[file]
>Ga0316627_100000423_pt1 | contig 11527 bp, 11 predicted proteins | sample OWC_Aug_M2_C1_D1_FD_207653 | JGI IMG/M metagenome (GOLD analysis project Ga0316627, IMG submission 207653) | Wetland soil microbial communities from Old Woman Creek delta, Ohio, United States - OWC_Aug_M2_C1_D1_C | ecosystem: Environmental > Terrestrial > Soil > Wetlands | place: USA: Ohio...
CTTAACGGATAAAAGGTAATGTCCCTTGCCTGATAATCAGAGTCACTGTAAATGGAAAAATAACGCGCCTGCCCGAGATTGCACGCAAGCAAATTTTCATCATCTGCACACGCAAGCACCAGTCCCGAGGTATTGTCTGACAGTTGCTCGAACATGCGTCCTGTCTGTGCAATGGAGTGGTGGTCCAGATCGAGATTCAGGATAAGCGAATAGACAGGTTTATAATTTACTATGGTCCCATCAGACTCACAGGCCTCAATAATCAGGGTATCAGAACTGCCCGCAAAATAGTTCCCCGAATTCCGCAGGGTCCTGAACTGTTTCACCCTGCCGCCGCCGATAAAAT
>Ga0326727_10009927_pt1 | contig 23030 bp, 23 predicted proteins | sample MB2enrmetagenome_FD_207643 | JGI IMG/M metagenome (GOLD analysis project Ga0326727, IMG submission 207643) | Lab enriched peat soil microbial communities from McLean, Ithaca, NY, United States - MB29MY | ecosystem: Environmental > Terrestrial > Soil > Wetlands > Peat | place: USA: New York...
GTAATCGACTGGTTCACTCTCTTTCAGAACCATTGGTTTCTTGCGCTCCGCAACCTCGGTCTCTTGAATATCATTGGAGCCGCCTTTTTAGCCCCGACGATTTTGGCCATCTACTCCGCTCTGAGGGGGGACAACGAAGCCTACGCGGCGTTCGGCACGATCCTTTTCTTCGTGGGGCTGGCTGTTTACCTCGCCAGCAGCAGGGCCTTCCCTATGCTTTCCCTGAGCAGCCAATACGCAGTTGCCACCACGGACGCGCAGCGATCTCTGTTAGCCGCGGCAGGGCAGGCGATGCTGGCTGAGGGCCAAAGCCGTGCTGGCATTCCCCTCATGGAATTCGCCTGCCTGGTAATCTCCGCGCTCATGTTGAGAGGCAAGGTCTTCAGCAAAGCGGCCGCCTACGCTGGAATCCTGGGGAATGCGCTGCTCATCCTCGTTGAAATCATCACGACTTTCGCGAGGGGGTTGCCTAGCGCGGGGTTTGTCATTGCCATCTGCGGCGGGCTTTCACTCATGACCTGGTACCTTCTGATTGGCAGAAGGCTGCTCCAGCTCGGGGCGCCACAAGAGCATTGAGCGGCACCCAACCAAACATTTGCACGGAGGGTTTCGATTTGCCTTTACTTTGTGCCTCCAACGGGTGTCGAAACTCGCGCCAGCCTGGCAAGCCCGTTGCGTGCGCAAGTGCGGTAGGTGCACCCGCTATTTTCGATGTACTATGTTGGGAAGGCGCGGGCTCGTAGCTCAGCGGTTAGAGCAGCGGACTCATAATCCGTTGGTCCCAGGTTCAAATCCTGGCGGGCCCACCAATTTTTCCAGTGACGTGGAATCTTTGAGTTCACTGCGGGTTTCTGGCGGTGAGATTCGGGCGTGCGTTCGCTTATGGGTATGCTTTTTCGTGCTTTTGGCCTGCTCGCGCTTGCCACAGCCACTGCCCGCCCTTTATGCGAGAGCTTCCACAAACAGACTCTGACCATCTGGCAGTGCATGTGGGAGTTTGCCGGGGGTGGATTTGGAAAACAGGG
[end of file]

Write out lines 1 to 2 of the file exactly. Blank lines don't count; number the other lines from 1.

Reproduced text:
>Ga0316627_100000423_pt1 | contig 11527 bp, 11 predicted proteins | sample OWC_Aug_M2_C1_D1_FD_207653 | JGI IMG/M metagenome (GOLD analysis project Ga0316627, IMG submission 207653) | Wetland soil microbial communities from Old Woman Creek delta, Ohio, United States - OWC_Aug_M2_C1_D1_C | ecosystem: Environmental > Terrestrial > Soil > Wetlands | place: USA: Ohio...
CTTAACGGATAAAAGGTAATGTCCCTTGCCTGATAATCAGAGTCACTGTAAATGGAAAAATAACGCGCCTGCCCGAGATTGCACGCAAGCAAATTTTCATCATCTGCACACGCAAGCACCAGTCCCGAGGTATTGTCTGACAGTTGCTCGAACATGCGTCCTGTCTGTGCAATGGAGTGGTGGTCCAGATCGAGATTCAGGATAAGCGAATAGACAGGTTTATAATTTACTATGGTCCCATCAGACTCACAGGCCTCAATAATCAGGGTATCAGAACTGCCCGCAAAATAGTTCCCCGAATTCCGCAGGGTCCTGAACTGTTTCACCCTGCCGCCGCCGATAAAAT